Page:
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Can enough salt particulates be in the air to create salty snow or ice that is undrinkable?

Will ice form in sub zero temperatures through condensation in salty air?

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  • $\begingroup$ In sea ice, the salt is rejected from the crystalline structure. But I have no idea if any significan amount of salt can exist on the atmosphere and if it could get trapped in snowflakes. However, I really doubt it. Have a look at en.wikipedia.org/wiki/Brine_rejection $\endgroup$ – Camilo Rada Jan 27 '19 at 20:46
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    $\begingroup$ That's indeed interesting. I have a few friends working on martian glaciers. But I doubt there are salty snowflakes in Mars or Earth, contamination of snow or condensation ice crystals once they are on the ground is different. Salt would be in between ice crystals, not inside them. $\endgroup$ – Camilo Rada Jan 27 '19 at 21:00
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    $\begingroup$ @CamiloRada so if you could catch the snow before it hits the ground they would be clean. Possibly the top layer in the snow? $\endgroup$ – Muze the good Troll. Jan 27 '19 at 21:04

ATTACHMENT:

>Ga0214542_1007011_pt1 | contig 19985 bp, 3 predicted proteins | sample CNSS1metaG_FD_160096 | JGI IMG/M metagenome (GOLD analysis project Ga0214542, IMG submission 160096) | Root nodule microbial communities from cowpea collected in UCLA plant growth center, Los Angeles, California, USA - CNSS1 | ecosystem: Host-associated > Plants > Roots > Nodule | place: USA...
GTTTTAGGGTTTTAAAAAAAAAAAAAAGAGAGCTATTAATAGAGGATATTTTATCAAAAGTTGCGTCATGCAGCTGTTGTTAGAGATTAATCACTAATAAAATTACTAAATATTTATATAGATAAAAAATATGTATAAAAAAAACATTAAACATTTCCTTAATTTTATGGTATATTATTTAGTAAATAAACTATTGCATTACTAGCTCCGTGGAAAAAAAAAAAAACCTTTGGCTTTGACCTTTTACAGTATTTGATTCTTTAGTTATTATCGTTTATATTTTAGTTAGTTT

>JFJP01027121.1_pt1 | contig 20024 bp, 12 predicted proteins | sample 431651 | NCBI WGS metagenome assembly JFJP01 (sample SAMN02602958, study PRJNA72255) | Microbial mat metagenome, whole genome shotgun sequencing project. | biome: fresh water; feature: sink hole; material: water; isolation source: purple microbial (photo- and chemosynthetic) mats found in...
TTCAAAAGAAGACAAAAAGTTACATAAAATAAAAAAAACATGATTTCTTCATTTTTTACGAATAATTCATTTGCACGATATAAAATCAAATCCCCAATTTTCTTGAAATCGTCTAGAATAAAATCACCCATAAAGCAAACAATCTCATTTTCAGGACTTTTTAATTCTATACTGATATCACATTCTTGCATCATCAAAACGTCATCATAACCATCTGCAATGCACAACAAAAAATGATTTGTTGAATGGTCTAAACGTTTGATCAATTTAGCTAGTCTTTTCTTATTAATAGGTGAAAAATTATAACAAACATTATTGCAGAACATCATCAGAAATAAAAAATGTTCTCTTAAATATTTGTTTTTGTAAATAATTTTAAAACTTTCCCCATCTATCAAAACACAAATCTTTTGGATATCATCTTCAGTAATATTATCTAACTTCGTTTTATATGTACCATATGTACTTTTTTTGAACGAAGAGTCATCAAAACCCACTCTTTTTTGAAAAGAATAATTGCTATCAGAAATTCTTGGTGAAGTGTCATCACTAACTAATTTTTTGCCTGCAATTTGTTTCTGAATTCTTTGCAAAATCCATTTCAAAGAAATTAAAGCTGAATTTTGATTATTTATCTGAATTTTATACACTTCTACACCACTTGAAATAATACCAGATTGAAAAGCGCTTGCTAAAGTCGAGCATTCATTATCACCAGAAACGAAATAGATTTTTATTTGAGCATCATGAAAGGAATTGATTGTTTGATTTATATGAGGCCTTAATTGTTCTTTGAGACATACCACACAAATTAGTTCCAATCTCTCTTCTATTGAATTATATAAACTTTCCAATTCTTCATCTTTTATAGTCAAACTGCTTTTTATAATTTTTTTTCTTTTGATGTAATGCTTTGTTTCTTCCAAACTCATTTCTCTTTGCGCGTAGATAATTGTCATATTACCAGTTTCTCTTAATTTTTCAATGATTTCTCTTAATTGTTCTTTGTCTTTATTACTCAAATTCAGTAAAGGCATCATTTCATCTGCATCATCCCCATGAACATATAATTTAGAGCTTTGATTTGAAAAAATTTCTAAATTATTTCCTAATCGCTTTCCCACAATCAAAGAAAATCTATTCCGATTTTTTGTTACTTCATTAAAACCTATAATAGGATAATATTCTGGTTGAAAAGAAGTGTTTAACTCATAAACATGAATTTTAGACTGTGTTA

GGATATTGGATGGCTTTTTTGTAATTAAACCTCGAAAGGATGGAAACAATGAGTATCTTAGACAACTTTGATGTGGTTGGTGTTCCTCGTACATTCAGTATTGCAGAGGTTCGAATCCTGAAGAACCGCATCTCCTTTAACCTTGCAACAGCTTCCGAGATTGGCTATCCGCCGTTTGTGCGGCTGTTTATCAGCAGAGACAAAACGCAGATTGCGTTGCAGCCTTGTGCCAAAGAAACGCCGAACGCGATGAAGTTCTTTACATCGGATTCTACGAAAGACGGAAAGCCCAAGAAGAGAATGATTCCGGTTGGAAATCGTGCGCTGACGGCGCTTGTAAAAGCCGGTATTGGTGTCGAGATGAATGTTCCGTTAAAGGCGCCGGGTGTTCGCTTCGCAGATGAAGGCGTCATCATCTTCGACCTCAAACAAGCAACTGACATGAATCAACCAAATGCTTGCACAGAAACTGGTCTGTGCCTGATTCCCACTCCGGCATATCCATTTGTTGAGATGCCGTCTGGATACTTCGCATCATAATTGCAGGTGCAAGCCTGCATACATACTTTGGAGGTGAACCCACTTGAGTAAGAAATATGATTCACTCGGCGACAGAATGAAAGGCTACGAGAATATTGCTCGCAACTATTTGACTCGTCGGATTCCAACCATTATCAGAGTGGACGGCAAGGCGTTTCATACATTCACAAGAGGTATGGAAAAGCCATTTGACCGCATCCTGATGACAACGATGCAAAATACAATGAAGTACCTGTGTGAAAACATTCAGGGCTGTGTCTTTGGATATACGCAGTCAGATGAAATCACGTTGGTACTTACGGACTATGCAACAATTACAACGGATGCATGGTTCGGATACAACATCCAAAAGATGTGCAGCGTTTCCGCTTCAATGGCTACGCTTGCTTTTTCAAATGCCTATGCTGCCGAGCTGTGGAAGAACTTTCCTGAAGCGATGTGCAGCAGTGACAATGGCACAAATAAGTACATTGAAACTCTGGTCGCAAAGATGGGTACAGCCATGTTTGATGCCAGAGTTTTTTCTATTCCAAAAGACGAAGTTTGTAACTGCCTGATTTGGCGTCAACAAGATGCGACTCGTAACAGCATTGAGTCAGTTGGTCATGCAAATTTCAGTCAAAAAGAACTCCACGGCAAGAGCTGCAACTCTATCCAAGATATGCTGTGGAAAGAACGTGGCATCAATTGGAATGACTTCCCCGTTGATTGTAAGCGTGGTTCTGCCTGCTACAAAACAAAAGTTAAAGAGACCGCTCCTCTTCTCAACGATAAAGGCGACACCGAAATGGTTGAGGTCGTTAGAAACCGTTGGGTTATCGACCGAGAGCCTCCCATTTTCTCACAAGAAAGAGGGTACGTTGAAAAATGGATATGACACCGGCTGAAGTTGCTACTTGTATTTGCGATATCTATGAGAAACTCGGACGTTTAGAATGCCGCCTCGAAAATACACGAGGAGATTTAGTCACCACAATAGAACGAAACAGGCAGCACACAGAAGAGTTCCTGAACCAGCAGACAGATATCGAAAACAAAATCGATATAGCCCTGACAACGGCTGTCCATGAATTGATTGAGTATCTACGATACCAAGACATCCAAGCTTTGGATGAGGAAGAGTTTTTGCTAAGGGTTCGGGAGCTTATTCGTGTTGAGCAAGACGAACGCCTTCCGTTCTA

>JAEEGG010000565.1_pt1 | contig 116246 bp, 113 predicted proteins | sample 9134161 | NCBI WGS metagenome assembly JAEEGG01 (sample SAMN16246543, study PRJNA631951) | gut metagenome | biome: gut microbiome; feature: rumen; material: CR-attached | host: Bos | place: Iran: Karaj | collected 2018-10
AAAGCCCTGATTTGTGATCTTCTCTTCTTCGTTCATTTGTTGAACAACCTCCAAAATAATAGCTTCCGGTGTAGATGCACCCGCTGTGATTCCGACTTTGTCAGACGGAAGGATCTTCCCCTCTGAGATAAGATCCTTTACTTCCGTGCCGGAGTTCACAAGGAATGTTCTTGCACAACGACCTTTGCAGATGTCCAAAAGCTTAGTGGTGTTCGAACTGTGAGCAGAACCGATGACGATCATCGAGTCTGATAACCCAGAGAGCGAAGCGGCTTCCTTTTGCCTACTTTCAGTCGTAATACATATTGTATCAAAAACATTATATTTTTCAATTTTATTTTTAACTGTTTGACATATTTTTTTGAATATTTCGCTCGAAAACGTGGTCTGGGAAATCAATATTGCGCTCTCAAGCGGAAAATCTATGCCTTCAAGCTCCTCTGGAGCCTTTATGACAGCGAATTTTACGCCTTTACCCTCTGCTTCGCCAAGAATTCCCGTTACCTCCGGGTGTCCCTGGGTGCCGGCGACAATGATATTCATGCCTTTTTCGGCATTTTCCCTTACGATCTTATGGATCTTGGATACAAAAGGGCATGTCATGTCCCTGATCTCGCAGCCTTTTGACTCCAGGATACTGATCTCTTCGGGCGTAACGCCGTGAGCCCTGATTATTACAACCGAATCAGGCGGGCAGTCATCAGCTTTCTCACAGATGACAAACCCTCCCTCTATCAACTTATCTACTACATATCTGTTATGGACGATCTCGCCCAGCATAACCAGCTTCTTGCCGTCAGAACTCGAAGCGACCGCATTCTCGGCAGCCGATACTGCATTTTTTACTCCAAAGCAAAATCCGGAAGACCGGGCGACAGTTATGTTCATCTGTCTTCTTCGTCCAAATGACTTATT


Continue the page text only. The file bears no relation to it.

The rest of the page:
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    $\begingroup$ Yes, on Earth fresh snow is always good to drink. However, I don't know if snowfall actually happen in Mars on its current climate. $\endgroup$ – Camilo Rada Jan 27 '19 at 21:06
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    $\begingroup$ I'm not sure snow, or any form of precipitation is safe to drink untreated. All precipitation requires a nucleation site, which are often bacteria. Of course, if the choice is death by dehydration or sickening by bacteria, I think I would choose the latter. $\endgroup$ – BillDOe Jan 27 '19 at 22:10
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Considering there are evaporation ponds worldwide (San Francisco Bay is full of them, and Morton used to, and may still, have the majority) used for harvesting sea salt, it's doubtful that any salt deposits would end up in the Martian atmosphere. And the atmosphere of Mars is too thin to hold salt blown from existing salt deposits, so salt blown into the atmosphere by Martian dust storms would quickly settle out of the atmosphere.

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